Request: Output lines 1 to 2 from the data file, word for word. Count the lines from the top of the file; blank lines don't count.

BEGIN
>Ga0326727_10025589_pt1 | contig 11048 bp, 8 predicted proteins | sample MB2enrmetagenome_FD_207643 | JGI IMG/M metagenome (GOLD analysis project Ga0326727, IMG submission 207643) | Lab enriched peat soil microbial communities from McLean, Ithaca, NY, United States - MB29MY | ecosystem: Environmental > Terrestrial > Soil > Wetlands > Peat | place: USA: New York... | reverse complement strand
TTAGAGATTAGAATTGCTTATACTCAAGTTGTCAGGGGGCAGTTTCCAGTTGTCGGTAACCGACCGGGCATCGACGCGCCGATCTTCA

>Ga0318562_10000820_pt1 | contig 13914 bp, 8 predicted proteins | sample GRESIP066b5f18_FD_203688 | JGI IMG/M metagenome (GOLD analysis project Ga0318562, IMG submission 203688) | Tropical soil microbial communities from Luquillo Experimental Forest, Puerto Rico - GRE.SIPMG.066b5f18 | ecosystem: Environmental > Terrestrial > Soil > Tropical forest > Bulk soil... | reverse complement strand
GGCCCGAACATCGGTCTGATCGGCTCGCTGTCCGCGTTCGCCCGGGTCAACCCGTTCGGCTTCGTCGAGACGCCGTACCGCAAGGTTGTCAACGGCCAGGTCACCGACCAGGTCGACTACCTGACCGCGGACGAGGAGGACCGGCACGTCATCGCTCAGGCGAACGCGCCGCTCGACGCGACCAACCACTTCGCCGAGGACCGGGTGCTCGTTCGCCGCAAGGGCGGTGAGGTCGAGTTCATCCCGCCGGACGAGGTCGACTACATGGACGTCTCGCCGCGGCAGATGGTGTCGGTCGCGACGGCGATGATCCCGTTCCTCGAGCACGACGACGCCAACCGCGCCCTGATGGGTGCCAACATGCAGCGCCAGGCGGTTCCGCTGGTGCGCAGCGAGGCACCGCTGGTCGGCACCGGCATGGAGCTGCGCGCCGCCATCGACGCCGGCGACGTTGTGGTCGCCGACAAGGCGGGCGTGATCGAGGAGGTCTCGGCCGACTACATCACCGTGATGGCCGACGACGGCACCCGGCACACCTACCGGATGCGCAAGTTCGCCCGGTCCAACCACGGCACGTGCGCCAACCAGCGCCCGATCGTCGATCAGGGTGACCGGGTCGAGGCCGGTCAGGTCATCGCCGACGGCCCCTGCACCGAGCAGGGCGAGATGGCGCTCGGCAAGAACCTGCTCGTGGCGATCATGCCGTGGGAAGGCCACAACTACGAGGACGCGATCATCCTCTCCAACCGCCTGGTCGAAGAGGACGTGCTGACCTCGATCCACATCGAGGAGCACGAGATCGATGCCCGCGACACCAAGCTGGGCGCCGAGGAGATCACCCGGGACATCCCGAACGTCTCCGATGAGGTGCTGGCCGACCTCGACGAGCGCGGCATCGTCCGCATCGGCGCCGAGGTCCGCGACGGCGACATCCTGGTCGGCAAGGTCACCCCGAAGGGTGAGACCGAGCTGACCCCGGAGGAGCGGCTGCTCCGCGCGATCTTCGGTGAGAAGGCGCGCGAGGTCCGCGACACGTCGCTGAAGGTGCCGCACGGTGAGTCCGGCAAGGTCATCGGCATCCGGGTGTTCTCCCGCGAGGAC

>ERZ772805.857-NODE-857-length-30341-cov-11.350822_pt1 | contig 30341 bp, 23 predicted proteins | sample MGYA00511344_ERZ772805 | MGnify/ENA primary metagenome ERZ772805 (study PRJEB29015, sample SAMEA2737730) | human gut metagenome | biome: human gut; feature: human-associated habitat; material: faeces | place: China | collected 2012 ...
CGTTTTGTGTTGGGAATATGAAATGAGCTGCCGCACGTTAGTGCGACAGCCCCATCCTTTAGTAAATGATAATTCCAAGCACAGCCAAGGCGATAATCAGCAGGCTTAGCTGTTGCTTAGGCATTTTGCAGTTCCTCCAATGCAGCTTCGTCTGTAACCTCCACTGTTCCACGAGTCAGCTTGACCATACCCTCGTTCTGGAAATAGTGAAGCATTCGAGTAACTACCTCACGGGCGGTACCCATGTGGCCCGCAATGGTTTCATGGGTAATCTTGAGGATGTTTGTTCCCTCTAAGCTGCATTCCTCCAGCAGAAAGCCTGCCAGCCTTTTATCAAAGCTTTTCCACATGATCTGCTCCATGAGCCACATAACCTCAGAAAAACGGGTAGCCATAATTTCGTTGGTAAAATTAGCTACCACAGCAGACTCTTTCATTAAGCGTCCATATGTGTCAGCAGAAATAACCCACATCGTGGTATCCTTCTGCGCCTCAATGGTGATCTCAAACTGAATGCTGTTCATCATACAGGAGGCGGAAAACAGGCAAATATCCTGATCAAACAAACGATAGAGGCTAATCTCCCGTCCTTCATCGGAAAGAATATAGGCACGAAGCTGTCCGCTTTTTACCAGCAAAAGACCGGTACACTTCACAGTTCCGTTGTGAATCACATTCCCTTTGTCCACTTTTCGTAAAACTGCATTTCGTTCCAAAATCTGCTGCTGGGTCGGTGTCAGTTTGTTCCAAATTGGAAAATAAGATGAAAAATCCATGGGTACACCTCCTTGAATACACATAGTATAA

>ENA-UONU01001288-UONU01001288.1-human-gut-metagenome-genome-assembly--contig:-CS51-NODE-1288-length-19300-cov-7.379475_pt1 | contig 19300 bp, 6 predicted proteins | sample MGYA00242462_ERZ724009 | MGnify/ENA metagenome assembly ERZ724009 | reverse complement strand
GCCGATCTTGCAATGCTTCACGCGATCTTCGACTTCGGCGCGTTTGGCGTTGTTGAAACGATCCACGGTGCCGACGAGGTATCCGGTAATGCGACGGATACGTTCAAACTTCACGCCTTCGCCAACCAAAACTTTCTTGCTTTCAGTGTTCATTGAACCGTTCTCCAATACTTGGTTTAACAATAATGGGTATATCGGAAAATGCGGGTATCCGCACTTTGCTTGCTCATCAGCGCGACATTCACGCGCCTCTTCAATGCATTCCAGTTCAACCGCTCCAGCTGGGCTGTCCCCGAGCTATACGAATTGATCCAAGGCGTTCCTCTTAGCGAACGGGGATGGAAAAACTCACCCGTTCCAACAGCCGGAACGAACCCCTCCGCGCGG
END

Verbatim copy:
>Ga0326727_10025589_pt1 | contig 11048 bp, 8 predicted proteins | sample MB2enrmetagenome_FD_207643 | JGI IMG/M metagenome (GOLD analysis project Ga0326727, IMG submission 207643) | Lab enriched peat soil microbial communities from McLean, Ithaca, NY, United States - MB29MY | ecosystem: Environmental > Terrestrial > Soil > Wetlands > Peat | place: USA: New York... | reverse complement strand
TTAGAGATTAGAATTGCTTATACTCAAGTTGTCAGGGGGCAGTTTCCAGTTGTCGGTAACCGACCGGGCATCGACGCGCCGATCTTCA